There's a story in David Brin's collection Otherness, "Piecework," in which the protagonist and her best friend undergo a permanent split when the protagonist works her way out of Britain's welfare class and her friend's career path spirals down. Both are employed as freelance pieceworkers -- manufacturing industrial commodities via biotech implanations in their uteri.
I thought of that story today when I read Wired News's "How Much for a Dozen Human Eggs?" -- not because I think of any egg donor as a piece worker, but because apparently, other people already do. The crux of the issue: the National Academies published a recommendation against women being paid to hand their eggs over to researchers. This presents a problem best summed up below:
"It's really a bind because if you're not paying women, then you're not paying them for something that's burdensome, invasive and time-consuming," said Marcy Darnovsky, associate director of the Center for Genetics and Society. "But if you pay them, you're giving them an inducement to put themselves at risk and to discount the risks that they might know about but feel they have no other option."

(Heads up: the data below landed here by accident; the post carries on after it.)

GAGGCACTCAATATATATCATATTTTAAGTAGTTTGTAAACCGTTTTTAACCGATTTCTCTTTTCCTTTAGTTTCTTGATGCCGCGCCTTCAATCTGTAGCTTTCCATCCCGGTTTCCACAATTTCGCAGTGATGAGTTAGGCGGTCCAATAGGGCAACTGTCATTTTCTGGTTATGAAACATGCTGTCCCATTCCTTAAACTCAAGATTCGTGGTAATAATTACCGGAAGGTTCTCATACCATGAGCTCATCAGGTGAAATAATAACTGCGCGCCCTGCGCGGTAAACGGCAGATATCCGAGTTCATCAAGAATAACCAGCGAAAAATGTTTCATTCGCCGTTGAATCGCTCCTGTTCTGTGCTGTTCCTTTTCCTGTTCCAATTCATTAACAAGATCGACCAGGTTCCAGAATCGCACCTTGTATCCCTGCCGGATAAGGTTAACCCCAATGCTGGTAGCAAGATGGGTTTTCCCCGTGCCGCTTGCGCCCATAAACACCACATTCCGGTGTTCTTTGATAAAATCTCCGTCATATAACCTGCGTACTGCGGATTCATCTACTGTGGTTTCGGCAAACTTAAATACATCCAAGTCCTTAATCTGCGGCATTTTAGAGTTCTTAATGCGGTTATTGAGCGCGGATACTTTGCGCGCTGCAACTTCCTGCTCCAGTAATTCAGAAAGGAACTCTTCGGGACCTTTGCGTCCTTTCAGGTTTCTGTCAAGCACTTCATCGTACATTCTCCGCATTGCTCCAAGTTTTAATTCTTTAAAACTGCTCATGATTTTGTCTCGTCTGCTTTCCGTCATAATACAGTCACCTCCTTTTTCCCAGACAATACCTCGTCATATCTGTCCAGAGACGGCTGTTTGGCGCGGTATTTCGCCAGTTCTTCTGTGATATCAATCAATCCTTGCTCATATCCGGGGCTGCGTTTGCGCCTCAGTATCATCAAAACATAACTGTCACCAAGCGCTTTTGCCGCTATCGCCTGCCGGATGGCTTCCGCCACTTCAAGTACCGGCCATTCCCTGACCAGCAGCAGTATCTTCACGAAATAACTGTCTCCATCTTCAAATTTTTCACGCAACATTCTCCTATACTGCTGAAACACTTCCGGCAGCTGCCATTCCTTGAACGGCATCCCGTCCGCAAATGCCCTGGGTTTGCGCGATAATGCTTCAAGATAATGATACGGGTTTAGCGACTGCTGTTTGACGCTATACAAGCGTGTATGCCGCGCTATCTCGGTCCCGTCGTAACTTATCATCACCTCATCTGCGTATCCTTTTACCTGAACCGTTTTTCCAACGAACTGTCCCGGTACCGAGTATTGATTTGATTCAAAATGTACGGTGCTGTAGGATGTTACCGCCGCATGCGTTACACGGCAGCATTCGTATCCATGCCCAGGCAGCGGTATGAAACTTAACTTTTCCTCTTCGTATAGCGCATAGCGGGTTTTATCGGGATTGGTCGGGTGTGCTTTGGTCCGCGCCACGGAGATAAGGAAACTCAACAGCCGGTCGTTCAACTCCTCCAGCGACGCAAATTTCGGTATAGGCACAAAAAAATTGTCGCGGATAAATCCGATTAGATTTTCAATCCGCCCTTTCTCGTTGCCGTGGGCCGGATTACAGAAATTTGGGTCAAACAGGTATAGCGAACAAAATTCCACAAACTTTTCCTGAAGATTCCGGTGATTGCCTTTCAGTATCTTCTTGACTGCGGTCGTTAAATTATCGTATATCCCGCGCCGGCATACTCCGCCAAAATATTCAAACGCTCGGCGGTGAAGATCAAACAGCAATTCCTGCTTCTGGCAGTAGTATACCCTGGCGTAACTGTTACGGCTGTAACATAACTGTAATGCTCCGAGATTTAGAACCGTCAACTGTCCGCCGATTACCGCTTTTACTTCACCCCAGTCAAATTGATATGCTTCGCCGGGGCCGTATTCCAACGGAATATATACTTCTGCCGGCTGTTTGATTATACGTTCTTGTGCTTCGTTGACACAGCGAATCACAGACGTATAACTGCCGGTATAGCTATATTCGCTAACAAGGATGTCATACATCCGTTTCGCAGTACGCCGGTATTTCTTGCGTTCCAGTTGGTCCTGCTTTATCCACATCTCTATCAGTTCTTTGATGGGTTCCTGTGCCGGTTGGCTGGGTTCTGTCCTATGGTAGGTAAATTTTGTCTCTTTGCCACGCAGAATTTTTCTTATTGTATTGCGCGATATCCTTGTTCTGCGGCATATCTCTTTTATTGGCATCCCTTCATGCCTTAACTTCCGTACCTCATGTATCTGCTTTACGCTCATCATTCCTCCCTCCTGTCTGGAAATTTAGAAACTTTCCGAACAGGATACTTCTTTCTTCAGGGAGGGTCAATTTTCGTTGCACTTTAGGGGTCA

This really touches on a much larger question: should people have the right to sell their biological assets? Some would argue no:
"People could be paid reasonably for their time and effort," [Arthur Kaplan] said. "But I don’t think they should be turned into egg incubators as a career choice."
But I can't help but wonder -- why frame the issue to imply someone else is conscripting "egg incubators"? What's wrong with someone turning into an incubator by choice?